How to write a yacht crew CV
Last updated: 01/02/2018
Ask any employing captain or yacht management company and they'll tell you that finding reliable yacht crew is often one of their most challenging and time consuming tasks!
The yachting industry sees one of the highest turnover rates of staff than any other industry, yet there are still less jobs than there are applicants, meaning there's often strong competition for all yacht jobs – from both new and existing crew. As such, it’s important to ensure your CV stands out from the pile on the captain’s desk.
We relay what to include and how to format your crew CV to stand the best chance of landing a yacht job.
What to include on a crew CV
The first step in finding your dream job is to ensure your CV is up to scratch. A specialist yacht crew agent will lend great advice and expertise in this area, but don’t forget; a well-presented CV is a CV that shines. By ensuring you deliver a well-formatted and typo-free resume, you ensure that it doesn’t end up in the bin after the first scan read!
1. A professional photograph
In the maritime industry, those CVs without a professional photograph tend to find themselves in the bin first. Remember, a smart appearance is extremely important on board; make sure you look well groomed, cover any tattoos and remove any piercings. You may not realise it, but you have changed a lot in the last three years. The photo should therefore be refresh every year.
2. Your past experience
If you’ve been doing day work, make sure you add each position to your CV as you go before you forget! Include the yacht name and what your duties were, and wherever possible, ask the captain for a reference. If you don’t do this as you go, you are at risk of forgetting your posts and a captain may wonder about gaps in your experience.
Laurence recommends listing up to 10 years' of past work experience, if you have it. She said, “Don’t disregard job experiences, skills, or education credentials whether relevant or seemingly irrelevant to your new career. Employers will want to build a global picture of who you are and will perhaps want to see how versatile you are. Big gaps in CVs should also be explained. Define what your unique selling point is and mention it in your introduction.”
3. Add references
It's always useful to include a few professional references at the end of your CV if possible, and ask employers to endorse you on LinkedIn - there's room for much more information here.
How to format your crew CV
Typically, you have between three and six seconds to catch the captain’s attention. Captains don’t have long to look through applications, so your CV needs to be a maximum of two pages to stand the best chance of landing that yacht job.
Studies show that people often scan pages diagonally rather than linearly, often giving up reading bullet points after the third point and moving further down the page instead. With this in mind, make sure to include your most recent employment and qualification first, and move your most impressive skills and attributes to the top of lists. View a sample yacht crew cv from Van Allen Group.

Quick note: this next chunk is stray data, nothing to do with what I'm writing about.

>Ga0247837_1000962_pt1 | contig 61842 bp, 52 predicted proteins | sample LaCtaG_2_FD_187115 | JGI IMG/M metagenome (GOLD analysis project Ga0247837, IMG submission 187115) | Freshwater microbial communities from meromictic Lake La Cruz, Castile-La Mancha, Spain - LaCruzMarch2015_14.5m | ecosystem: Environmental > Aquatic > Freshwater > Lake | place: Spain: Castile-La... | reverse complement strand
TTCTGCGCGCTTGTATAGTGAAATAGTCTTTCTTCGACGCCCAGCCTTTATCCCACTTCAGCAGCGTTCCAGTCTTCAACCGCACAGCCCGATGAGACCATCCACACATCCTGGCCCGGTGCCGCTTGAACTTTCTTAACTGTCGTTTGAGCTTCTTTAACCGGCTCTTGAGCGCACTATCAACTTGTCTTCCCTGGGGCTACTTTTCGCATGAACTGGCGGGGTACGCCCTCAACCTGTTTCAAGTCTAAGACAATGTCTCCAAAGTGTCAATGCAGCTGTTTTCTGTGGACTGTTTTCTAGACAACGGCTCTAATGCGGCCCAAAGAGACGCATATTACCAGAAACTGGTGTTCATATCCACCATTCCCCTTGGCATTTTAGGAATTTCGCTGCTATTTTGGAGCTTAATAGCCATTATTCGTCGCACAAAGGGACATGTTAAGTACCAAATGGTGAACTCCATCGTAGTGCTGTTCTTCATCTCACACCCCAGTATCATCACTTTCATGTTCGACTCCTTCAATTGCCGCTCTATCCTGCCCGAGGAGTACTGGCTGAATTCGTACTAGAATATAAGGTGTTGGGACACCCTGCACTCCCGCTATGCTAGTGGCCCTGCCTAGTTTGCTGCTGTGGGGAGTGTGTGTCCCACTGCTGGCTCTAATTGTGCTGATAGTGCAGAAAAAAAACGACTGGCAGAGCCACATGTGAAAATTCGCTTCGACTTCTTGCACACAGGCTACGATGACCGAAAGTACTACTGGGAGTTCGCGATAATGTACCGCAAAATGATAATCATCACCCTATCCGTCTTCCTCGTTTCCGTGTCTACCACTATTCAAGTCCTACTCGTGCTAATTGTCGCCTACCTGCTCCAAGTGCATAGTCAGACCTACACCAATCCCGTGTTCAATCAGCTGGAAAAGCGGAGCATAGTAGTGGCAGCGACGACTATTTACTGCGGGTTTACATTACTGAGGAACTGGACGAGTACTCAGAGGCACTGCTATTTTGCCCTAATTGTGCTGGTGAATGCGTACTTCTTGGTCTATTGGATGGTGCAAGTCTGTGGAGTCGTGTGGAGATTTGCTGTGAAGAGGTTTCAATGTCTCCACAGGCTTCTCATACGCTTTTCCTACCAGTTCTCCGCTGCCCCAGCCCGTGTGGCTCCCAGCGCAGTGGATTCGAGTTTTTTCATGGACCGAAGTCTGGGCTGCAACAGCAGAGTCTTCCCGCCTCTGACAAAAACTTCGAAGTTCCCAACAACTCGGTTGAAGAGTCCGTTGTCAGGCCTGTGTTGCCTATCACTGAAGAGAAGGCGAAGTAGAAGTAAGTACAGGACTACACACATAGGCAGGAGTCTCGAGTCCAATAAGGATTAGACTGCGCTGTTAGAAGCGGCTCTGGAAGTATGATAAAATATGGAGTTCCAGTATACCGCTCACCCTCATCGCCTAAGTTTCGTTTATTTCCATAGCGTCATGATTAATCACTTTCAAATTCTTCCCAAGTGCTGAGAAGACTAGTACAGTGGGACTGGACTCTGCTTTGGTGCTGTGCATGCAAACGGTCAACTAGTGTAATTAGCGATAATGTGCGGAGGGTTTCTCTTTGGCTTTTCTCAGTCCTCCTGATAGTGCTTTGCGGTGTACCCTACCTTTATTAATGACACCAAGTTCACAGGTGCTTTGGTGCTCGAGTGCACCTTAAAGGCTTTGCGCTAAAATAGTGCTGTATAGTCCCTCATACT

Opt for a classic font that is both professional and aesthetically pleasing making it easy to read, and use subheadings and bold fonts to keep things organised. Laurence Lewis, director of YPI Crew said, “The key to writing an effective CV is simplicity, clarity and tidiness. As you only have a very short time to grab the captain’s attention, we recommend that you ‘test-run’ your CV with friends or family.”
- Your full name
- A current and professional passport photograph
- A current mobile number, location and email address
- Your nationality
- The details of any visas that you may currently hold with expiration dates
- Your marital status
- Your smoking habits, visible tattoos and piercings
Below this, you should then include:
- A concise profile or objective paragraph summarising your experience and unique selling point
- Your listed yachting experience, including employment dates, yacht name and size and the position held with a list of duties, listed in reverse order with the most recent first
- Your additional qualifications and relevant work experience, again listed in reverse time order
- Your hobbies and interests
- Details of your references or a few short endorsements
Top tip: Don’t forget to take a quick look over your social media accounts before applying for any new yacht job. Ensure that any and all negative comments and inappropriate photographs are removed or deleted from your social platforms, or that settings are switched to ‘private’. Failing to do so could mean that you never make it to interview stage. It’s also a good idea to update your LinkedIn profile in line with your latest crew CV. You are granted with a little more room here to expand a little more on the information provided on your CV.
Proofread and request feedback
It may sound obvious, but before printing or sending any CVs, make sure you proofread for spelling and grammar mistakes; you can’t boast about having ‘great attention to detail’ when there are obvious mistakes on your CV, after all!
Ask someone in the industry for his or her opinion on your CV. You should question them on its presentation, its content and ask them to do a final proofread before committing to printing off a few dozen copies to be distributed.